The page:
It’s not only young children who are prone to addiction later in life because of trauma. In a national survey of adolescents from 2003, teens who had suffered physical or sexual abuse were three times more likely to report past or current substance abuse than those without a history of trauma, and in surveys of adolescents receiving treatment for substance use disorders, more than 70% had a history of trauma. Additionally, evidence has shown that the link between trauma and substance abuse is particularly strong among adolescents with PTSD, indicating that up to 59% of young people with PTSD develop substance abuse problems.
The Grady Memorial Hospital study also found evidence suggesting that gender may play a role in the connection between trauma and substance abuse. In women, there was a significant connection between sexual abuse and lifetime cocaine and marijuana exposure, and physical abuse in men was strongly linked to current cocaine and lifetime/current heroin use, while in women, it was linked to lifetime marijuana and cocaine use. Emotional abuse in men, on the other hand, was associated with current heroin exposure, while in women, it was tied to heavier lifetime cocaine use.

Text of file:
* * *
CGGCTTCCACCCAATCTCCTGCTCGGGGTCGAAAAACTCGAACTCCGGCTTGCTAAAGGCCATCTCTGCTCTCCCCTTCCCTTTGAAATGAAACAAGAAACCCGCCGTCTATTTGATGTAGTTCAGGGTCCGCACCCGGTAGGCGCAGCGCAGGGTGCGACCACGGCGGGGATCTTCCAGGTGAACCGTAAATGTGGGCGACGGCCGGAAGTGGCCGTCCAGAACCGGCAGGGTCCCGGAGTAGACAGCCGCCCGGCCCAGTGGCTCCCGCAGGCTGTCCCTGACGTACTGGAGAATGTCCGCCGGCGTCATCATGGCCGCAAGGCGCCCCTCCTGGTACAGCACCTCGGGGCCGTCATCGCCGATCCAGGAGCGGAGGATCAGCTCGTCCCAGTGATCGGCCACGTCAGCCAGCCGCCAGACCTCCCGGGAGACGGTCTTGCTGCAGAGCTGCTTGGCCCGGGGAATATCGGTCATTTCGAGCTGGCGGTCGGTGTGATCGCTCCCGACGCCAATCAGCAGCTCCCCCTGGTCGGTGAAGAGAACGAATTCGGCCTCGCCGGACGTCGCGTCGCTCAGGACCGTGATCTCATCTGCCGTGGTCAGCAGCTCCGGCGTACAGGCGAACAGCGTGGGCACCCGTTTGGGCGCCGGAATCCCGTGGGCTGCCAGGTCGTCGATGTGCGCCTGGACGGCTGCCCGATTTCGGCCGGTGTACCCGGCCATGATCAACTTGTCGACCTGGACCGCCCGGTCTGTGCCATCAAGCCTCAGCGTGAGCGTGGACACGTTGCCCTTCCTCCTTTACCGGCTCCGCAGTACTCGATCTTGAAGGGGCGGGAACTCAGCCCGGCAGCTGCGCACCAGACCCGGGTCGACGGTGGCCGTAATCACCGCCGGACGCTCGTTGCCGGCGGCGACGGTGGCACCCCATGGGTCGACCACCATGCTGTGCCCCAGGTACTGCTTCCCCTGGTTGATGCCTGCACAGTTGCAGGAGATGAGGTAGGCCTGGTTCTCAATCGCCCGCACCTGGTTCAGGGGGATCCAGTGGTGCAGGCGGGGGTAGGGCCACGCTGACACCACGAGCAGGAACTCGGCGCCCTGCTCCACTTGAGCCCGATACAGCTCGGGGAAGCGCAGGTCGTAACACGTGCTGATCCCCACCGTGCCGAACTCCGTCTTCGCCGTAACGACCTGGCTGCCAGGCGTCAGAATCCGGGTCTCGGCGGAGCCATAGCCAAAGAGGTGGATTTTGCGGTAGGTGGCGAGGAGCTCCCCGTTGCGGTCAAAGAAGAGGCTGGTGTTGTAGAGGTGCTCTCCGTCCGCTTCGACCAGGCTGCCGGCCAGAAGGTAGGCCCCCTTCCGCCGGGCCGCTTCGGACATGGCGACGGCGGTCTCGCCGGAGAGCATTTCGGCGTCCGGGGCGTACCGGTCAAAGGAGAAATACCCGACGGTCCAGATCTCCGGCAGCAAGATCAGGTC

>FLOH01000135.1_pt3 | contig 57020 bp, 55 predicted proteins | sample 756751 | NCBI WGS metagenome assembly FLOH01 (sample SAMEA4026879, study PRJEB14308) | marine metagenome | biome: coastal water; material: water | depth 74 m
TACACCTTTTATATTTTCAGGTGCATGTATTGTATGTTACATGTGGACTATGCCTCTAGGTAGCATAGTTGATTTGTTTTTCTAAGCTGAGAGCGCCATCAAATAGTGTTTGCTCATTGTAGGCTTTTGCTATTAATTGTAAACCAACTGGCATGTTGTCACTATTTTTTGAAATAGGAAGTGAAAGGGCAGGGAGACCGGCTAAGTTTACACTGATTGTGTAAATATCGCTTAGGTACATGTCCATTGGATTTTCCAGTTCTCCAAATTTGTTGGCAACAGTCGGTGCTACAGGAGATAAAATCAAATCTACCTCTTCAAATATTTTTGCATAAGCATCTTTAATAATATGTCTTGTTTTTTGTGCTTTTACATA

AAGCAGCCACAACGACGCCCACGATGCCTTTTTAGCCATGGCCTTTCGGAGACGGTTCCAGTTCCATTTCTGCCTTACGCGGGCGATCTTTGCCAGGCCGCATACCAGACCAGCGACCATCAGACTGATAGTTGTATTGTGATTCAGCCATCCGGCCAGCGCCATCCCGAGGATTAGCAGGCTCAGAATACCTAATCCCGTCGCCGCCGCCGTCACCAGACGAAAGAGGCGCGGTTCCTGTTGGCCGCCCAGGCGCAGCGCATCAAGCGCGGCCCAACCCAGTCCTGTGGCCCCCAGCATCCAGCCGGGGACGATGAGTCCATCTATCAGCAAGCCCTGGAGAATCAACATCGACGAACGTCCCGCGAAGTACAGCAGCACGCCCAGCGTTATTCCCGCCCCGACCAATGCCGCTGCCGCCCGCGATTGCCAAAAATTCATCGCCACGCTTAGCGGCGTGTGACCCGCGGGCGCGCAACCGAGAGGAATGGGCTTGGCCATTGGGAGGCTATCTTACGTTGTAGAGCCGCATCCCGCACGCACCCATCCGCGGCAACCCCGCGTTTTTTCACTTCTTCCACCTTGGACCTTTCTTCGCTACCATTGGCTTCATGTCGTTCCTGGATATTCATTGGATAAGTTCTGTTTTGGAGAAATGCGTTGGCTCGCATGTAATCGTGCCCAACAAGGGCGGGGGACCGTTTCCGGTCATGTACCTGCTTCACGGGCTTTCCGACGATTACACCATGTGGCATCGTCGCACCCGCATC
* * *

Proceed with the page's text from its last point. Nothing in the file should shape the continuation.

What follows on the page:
Profile of an Addict